I struggled to stay conscious as my clone strangled me, fighting for every breath I took, when I heard the most unusual noise considering my circumstances.
It was clapping. One person, excitedly clapping their hands.
“Wow, Cody!” Exclaimed a familiar, female voice. “I have to admit, when you put on a show you really don’t disappoint!”
The squeezing of my throat relented, and we looked around to realize that me and my clone were both surrounded by a group of Mi-Go. They kept a respectful distance, standing in a rough semi-circle surrounding us, but their attention was unmistakably on our tableau: me being strangled by my other self, both of us bloodied and wounded, illuminated from the warm lights of the hotel behind us and the eerie blue glow of the cave in front of us. In the middle of the Mi-Go, sitting comfortably on one of the weird growths that littered the cave, was Suzy in her usual yellow hoodie and cheerful grin.
She had a bag of popcorn on her hand.
Before our eyes, she took and handful and popped it in her mouth, chewing while her eyes remained fixed on us.
“Most people, when faced with a copy of themselves, try to start a conversation. Some even try screwing themselves. But killing themselves? That’s a new one!” She shook her head ruefully and ate another popcorn, grinning all the while.
“What is this…?” My clone asked feebly to no-one in particular. He looked increasingly small and frightened as he looked around at the Mi-Go, at Suzy, and then back at me. He did not fight back when I pushed him off and got up on my feet, while gasping long deep breaths, but stayed on the ground on his hands and knees. His body was limp and his wide eyes darted from corner to corner as he cowered there.
I looked away. It was too painful to see myself that way.
“You knew?” I asked Suzy, resignation in my voice. A rhetorical question.
She hopped off her sitting spot and, after carefully propping her popcorn bag on her seat so it wouldn’t fall, cheerfully walked towards us.
“Well, duh. I was counting on it to be honest. And you didn’t disappoint! A truly wonderful performance!”
“Performance?” Whispered my clone. Suzy smiled back at him and he cringed away in fear.
“And…The Mi-Go?” I asked.
“It was an interesting experiment to them too.” Suzy shrugged while the Mi-Go turned to the others beside them and communicated with each other in their silent language. Yet I could still see some of them turning their empty faces towards me and my clone, hungry and attentive in their expressionless gaze.
“So… What? You arranged this to happen? Was this all just...” I let a mirthless chuckle escape my lips, searching for words and failing. “Is that what I was doing? Nothing but dancing to your tune like a little puppet?”
“You could say that I saw a situation starting and… Picked a good spot to enjoy it from.” She grinned at the clone still lying down on the ground, then looked back at me. “But I did not completely predict or control you, Cody. The only puppet I have in this stage is the one talking to you right now.”
Her arms flopped down and her legs buckled as her body went limp, until she looked like a puppet hanging loosely from its strings. Her head was tilted unnaturally to the side, sporting an amused smile, but it was the only part of her that looked alive. With jerky movements, her right hand went up and waved hello awkwardly at me.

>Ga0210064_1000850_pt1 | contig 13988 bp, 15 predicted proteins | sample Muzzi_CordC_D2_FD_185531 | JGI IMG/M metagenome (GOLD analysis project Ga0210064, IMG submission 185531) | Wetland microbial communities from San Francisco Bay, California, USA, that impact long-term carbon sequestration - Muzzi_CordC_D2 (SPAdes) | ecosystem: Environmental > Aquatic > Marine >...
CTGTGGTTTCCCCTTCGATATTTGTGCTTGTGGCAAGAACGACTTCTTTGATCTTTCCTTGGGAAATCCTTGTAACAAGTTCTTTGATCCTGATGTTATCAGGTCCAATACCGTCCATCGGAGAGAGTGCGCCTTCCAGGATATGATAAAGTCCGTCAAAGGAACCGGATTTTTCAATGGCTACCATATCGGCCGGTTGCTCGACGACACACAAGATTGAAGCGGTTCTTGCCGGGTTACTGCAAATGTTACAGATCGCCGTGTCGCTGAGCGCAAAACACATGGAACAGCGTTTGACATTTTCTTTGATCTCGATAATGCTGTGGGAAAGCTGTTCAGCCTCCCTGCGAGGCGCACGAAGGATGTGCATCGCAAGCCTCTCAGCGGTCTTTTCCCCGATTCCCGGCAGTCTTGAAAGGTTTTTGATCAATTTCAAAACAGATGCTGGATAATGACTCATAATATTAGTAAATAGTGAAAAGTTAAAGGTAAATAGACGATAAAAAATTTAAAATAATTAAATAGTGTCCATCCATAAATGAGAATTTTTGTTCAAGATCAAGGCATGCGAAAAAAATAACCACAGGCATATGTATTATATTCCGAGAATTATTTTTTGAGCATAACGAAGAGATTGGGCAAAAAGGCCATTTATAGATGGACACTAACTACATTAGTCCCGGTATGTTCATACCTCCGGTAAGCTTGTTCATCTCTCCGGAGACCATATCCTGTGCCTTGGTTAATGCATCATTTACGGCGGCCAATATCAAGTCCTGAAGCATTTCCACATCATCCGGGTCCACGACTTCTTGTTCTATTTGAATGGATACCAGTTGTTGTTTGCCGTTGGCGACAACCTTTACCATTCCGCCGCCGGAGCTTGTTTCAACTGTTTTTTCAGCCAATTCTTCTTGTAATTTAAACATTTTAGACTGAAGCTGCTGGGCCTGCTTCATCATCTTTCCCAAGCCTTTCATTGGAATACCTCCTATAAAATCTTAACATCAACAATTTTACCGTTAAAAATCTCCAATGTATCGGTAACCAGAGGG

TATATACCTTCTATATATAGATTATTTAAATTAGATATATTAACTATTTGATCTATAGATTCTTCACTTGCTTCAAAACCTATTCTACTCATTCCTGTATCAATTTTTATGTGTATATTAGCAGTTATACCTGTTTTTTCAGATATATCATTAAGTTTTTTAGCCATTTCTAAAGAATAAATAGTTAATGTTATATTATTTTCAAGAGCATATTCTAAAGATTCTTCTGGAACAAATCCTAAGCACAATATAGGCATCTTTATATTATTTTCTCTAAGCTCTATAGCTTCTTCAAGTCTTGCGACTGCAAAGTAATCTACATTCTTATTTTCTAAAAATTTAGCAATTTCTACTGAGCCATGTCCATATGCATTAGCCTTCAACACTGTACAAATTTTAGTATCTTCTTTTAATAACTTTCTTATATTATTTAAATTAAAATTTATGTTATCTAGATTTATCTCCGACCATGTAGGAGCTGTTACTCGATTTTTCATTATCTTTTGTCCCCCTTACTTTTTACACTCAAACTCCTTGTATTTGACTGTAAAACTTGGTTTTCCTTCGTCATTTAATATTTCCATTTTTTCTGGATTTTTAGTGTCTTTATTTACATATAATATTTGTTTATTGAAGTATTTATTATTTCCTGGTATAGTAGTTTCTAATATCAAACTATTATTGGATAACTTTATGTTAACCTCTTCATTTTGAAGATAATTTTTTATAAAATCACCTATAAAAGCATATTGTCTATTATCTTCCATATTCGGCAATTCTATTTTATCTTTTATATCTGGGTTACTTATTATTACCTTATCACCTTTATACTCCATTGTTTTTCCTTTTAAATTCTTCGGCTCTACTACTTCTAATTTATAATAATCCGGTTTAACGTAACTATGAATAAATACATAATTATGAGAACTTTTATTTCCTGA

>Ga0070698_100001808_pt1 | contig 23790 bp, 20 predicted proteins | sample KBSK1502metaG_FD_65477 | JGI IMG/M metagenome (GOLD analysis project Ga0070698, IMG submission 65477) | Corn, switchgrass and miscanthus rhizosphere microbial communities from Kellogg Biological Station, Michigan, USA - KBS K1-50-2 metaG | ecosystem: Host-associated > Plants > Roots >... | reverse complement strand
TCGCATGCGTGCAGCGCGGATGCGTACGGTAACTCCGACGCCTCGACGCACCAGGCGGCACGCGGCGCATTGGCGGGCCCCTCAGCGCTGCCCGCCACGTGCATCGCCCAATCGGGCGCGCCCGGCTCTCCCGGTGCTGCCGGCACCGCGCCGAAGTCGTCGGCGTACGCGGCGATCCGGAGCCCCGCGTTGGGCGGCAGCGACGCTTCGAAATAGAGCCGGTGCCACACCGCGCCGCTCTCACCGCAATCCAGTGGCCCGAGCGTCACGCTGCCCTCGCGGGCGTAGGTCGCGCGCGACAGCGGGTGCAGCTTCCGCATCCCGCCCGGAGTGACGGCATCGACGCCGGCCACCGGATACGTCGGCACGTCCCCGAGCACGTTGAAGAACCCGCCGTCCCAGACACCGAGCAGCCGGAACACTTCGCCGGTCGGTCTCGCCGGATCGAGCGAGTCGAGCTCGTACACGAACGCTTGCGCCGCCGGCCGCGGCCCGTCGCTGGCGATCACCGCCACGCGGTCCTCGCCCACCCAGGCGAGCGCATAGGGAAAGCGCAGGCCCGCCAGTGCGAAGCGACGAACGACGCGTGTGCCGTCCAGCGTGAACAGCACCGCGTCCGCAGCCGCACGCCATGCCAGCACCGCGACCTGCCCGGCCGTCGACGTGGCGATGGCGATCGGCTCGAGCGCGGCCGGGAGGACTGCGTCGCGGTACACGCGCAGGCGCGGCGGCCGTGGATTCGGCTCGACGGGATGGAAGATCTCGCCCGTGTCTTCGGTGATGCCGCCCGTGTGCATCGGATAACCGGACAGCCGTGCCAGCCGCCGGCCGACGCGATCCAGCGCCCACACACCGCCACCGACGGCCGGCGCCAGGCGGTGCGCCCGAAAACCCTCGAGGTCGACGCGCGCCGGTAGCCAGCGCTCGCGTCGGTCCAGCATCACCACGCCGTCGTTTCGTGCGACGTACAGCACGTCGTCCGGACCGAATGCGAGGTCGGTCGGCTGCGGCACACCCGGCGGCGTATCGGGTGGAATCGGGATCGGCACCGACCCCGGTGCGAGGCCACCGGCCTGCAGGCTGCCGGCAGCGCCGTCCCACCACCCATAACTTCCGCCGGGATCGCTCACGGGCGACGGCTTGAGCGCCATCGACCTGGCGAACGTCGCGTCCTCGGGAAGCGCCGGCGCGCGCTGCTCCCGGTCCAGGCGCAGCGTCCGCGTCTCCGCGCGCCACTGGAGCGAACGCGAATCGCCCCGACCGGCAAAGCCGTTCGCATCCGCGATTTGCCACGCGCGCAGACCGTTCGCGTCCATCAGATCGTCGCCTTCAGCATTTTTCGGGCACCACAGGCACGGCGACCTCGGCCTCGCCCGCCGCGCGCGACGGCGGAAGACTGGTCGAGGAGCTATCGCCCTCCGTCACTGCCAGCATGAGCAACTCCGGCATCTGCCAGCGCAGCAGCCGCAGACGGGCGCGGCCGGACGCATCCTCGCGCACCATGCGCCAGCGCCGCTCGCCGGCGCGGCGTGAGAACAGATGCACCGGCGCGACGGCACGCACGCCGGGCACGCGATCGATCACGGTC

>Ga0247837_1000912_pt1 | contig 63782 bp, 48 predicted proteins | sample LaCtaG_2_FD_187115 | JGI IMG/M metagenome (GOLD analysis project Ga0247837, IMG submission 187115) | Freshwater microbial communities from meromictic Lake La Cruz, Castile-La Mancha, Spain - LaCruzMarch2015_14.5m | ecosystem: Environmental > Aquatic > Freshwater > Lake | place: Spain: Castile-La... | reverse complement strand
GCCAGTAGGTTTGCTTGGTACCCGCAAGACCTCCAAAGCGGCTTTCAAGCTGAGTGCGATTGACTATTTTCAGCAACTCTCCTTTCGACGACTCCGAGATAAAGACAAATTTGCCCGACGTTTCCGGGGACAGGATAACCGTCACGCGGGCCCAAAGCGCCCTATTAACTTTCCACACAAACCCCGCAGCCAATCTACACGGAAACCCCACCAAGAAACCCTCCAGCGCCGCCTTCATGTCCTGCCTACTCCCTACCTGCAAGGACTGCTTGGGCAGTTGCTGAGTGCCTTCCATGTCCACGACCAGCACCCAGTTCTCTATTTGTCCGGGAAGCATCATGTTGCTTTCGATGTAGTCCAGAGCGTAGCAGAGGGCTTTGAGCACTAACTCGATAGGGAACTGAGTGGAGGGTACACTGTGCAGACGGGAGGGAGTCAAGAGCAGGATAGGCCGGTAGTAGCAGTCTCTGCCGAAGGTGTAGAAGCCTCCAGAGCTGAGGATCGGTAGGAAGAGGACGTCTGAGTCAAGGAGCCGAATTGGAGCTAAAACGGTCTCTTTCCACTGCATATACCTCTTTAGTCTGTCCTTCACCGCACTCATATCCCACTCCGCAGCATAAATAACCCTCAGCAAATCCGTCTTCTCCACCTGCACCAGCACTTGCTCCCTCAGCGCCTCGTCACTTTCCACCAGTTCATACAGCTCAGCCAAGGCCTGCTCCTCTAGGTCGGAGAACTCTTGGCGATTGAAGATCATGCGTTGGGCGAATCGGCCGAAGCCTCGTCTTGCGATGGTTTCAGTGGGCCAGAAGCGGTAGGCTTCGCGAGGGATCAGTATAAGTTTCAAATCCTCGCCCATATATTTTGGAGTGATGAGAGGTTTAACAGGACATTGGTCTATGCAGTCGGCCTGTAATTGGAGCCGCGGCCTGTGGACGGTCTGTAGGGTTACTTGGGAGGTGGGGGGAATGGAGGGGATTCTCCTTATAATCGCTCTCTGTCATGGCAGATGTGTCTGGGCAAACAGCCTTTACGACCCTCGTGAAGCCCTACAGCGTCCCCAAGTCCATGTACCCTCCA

“You don’t give yourself enough credit, Cody,” she said. “Murdering your clone? Fighting against him? That was all your idea. And if I’m honest, I still have no idea WHY you would do such a thing. It is utterly incomprehensible to me.”
Her grin widened. “But that’s what makes watching you so much FUN.”
I swallowed my wounded pride and looked back at the hotel room for a moment. The carpet was stained with blood and covered in shards from the broken lamp. As I idly wiped at my forehead, my hands got stained with the blood covering most of my forehead and I blinked in surprise. I had forgotten it was there.
All this pain, all this struggle… Nothing but theater.
“To hell with it,” I said, “show’s over. What happens now?”
Suzy looked down at the other version of me huddling on the floor. “That’s up to you. You can stay here at the resort and try it out more if you want. Or we can leave and try to save humanity some other way. It’s your choice, as always.”
“What about...” I gestured vaguely at my clone. His eyes darted to me, then back to Suzy, but he did not say or react in any other way. Tears were running from his empty eyes down his cheeks.
“Do what you want with him. I’ve warned the Mi-Go, he’s all yours,” Suzy replied nonchalantly. My clone shivered in response, looking back at me with eyes wide with fear.
There was a quiet moment when nobody moved, not even the Mi-Go, who still surrounded us. The distant noises from the other Mi-Go further away and the dull hubbub of other people staying at the different rooms of the hotel, all might as well have been sounds from a distant world.
“I need some time to think things through. Can you give me and my clone some space? And ask the Mi-Go to do the same.” I asked Suzy. She grinned in response.
“I will be looking from far away if something interesting happens! Call if you need me.” She took her cell phone from inside her hoodie and showed its screen to me. “The reception on these things are great!”